First off, happy belated pi day! Second, someone at work yesterday noted that every month has an ides, but it’s not always on the same day. That led me to this Wikipedia article, which proves not only that I have been pathetically ignorant of the calendar’s origins, but that I’ve not even had a good excuse for being so.
For example, September through December are so clearly enumerations that I really can’t understand how I didn’t get it before, only that they no longer correspond to the right numbers.
The article’s a quick read, and we’ll worth it. One last thing – just like the ides is the middle, kalends is the first day of the month.
Loved this article, initially discovered, where else, on marginalrevolution.com, and especially this part (emphasis added):
Somebody three levels above is actually speaking a different language. They probably seem less impressive to you than the person two levels above, because most of what they’re thinking about is completely invisible to you. From where you are, it is not possible to imagine what they think about, or why. You might think you can, but this is only because they know how to tell entertaining stories. Any one of these stories probably contains enough wisdom to get you halfway to your next level if you put in enough time thinking about it.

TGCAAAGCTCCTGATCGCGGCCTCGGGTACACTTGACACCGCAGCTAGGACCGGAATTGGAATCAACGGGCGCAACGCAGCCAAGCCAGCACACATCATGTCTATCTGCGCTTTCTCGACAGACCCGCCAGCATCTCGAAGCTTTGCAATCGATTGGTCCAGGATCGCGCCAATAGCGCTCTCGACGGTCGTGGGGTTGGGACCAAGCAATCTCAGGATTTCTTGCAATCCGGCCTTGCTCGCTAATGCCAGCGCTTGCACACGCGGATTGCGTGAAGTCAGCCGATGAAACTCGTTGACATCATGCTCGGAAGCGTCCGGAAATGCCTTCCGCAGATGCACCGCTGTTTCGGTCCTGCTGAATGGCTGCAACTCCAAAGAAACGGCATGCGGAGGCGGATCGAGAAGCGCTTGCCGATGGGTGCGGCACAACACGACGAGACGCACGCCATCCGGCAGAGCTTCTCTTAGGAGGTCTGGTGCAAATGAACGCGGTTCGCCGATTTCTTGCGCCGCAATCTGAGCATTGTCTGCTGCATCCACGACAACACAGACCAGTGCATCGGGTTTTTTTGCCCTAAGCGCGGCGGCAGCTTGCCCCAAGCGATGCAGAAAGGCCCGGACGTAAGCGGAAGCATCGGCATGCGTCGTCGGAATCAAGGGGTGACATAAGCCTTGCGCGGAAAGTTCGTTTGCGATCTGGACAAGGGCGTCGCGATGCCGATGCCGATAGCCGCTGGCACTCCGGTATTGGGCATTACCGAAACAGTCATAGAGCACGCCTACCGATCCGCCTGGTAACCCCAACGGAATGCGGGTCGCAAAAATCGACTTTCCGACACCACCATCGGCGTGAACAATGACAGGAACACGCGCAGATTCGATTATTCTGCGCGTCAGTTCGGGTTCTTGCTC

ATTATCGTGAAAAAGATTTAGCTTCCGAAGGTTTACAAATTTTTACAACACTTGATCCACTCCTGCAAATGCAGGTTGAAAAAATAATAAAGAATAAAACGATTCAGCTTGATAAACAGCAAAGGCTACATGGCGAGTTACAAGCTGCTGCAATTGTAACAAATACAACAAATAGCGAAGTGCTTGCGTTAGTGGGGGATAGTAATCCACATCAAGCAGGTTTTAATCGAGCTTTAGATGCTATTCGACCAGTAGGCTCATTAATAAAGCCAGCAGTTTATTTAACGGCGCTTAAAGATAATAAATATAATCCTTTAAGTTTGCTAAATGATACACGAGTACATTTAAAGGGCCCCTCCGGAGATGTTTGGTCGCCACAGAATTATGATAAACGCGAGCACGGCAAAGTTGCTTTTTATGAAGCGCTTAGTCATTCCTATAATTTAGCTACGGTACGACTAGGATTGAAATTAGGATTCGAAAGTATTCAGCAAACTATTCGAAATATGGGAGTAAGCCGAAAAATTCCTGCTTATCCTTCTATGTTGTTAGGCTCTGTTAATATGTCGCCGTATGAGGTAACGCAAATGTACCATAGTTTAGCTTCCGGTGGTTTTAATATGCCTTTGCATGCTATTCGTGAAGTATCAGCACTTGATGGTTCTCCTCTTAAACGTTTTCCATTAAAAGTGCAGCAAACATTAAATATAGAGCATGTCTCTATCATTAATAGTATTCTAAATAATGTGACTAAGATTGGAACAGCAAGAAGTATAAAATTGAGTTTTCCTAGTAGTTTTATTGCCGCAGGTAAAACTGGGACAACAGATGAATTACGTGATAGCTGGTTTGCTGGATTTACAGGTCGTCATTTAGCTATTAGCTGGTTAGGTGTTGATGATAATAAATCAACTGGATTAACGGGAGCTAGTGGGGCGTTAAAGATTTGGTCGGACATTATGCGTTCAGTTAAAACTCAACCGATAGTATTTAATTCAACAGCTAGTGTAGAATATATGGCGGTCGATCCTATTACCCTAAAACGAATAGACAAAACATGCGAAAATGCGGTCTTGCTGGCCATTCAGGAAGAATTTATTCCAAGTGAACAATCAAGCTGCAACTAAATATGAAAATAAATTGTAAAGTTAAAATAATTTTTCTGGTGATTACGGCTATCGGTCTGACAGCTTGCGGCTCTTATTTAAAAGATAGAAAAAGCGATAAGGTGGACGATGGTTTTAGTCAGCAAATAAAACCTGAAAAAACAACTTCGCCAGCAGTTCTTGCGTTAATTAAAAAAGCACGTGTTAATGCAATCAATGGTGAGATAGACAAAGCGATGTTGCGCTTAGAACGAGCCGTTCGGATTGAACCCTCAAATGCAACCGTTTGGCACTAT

I don’t imagine you’ll be able to resist reading the whole thing 🙂
It feels like a safe, true statement, but if I really believed it, no one would recognize me.
It’s amazing how permanent everything feels. Growing up, the changes are within – at each step, your world expands – leaving family, going to college, getting a job, getting married, travelling – until it seems your world has gotten as big as it’s going to get. Then the exterior world starts changing. It was always changing, but your youthful perception of time was too brief to notice. With some perspective, the world seems unbelievably dynamic.
No matter how stable things are, a new stable point is never too far off, either as an organic process or through willful manipulation. It could be better, it could be worse. We like the feeling of control, so sometimes we prefer suboptimal outcomes because we brought them about (or we can convince ourselves we did).
There’s lots of cognitive dissonance, mood affiliation, hermeneutic circles, and just plain problems of perspective. I’m not sure where the best place to stand is, so I’ve got to walk around a lot. From where you stand, you might be able to see where I stand better than I can, so feel free to tell me when I’m about to step off the edge. That, however, could also be an optical illusion.
Either way, let’s keep the dialogue flowing.